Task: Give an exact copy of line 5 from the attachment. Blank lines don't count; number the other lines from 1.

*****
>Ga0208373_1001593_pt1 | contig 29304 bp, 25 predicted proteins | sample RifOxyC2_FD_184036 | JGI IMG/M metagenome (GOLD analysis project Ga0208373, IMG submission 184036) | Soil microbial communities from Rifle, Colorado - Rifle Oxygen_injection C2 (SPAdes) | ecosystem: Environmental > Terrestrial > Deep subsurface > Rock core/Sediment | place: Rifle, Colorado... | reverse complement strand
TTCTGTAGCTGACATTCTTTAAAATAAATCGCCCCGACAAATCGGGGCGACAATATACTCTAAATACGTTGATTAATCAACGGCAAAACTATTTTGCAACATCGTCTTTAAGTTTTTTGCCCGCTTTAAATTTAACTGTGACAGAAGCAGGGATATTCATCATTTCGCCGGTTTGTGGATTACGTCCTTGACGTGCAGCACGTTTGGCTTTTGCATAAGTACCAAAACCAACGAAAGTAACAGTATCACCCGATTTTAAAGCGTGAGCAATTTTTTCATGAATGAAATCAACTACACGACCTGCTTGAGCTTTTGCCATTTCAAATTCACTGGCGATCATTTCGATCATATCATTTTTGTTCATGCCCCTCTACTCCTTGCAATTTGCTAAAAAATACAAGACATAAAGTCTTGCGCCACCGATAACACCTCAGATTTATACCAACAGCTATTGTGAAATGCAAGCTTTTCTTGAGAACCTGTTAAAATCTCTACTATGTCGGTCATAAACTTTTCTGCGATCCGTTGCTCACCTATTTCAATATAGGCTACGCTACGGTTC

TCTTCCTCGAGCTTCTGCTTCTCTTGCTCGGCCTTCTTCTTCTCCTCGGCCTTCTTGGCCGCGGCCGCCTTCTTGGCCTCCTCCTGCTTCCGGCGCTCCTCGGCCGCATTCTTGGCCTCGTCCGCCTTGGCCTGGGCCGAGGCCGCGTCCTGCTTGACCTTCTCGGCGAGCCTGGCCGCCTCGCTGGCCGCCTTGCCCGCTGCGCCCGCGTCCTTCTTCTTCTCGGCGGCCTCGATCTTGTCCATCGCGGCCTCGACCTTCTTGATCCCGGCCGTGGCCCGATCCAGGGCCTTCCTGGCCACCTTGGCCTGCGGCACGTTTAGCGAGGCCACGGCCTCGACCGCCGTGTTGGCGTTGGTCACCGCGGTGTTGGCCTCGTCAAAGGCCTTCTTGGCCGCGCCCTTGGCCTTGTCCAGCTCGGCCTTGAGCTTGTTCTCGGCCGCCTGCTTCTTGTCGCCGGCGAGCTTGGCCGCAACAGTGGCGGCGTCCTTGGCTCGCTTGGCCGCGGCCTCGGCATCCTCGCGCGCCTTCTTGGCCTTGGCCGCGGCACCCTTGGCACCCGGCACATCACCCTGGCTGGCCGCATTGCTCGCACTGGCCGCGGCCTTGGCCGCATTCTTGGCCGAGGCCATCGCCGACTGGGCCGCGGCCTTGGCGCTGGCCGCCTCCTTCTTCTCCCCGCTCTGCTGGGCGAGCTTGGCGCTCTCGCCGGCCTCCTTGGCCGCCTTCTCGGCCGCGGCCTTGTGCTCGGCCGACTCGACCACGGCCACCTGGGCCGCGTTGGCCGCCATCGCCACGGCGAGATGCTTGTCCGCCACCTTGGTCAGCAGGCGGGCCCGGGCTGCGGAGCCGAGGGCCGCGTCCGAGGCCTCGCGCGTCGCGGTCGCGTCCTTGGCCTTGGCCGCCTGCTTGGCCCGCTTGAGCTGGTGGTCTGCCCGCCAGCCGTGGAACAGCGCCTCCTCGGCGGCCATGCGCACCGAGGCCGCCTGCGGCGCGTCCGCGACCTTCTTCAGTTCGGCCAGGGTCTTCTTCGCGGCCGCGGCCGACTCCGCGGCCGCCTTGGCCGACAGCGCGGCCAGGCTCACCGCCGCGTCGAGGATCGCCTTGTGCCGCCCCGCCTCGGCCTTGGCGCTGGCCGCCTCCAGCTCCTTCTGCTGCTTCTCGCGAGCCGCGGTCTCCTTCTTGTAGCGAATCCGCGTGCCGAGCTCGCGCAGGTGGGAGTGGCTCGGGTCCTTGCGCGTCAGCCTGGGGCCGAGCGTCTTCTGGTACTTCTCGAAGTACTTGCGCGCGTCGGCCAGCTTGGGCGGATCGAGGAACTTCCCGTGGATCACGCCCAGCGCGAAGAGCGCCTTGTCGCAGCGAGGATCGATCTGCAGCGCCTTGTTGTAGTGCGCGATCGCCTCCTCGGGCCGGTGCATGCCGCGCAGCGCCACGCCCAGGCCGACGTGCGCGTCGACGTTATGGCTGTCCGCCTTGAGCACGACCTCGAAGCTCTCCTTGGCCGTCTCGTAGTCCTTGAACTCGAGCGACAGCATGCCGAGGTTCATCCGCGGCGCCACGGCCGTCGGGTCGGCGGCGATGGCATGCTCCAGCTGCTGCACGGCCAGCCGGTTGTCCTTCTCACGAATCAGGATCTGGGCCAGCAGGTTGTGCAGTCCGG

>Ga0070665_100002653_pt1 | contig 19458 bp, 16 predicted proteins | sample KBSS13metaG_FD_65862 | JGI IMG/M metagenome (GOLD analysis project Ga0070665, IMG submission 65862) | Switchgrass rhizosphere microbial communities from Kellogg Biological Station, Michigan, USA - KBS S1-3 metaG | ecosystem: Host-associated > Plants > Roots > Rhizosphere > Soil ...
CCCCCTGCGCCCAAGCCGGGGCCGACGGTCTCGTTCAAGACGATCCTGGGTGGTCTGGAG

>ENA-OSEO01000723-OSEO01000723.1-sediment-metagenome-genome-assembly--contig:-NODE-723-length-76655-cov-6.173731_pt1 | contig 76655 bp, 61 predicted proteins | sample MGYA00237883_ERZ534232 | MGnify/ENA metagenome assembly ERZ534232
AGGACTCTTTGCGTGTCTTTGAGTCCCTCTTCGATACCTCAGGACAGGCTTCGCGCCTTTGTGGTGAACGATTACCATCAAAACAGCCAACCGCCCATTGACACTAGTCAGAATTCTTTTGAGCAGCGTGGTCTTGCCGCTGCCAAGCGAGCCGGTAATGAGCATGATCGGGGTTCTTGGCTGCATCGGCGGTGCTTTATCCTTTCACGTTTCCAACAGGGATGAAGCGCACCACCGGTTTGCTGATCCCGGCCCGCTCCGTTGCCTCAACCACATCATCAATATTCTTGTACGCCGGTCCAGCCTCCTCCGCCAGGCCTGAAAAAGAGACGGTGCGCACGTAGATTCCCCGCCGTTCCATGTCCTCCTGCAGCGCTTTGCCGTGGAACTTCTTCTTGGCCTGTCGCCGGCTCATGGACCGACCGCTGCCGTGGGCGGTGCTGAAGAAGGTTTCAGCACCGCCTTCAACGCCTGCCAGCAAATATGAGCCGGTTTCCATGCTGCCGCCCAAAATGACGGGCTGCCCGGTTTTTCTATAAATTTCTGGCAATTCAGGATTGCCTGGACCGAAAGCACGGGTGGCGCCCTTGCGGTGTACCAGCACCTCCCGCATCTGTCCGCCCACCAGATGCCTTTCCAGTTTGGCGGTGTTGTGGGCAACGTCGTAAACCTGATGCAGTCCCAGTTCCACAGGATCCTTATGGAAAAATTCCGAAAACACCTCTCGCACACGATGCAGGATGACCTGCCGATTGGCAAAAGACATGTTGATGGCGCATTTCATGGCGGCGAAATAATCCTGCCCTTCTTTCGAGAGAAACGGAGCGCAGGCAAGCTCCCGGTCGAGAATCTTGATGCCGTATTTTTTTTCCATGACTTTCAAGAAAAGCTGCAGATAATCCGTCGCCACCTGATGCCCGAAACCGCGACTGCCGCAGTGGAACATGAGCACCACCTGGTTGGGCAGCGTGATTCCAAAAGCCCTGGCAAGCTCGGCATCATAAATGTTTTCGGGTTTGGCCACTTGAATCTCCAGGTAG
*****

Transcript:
CCCCCTGCGCCCAAGCCGGGGCCGACGGTCTCGTTCAAGACGATCCTGGGTGGTCTGGAG